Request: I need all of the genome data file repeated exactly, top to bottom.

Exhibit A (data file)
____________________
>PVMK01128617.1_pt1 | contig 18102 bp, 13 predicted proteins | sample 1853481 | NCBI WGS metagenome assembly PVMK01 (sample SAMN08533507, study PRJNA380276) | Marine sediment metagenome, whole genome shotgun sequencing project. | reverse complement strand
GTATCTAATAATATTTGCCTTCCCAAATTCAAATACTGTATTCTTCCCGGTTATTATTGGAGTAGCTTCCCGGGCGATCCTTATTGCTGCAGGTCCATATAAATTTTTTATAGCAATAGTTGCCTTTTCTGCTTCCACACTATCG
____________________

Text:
>PVMK01128617.1_pt1 | contig 18102 bp, 13 predicted proteins | sample 1853481 | NCBI WGS metagenome assembly PVMK01 (sample SAMN08533507, study PRJNA380276) | Marine sediment metagenome, whole genome shotgun sequencing project. | reverse complement strand
GTATCTAATAATATTTGCCTTCCCAAATTCAAATACTGTATTCTTCCCGGTTATTATTGGAGTAGCTTCCCGGGCGATCCTTATTGCTGCAGGTCCATATAAATTTTTTATAGCAATAGTTGCCTTTTCTGCTTCCACACTATCG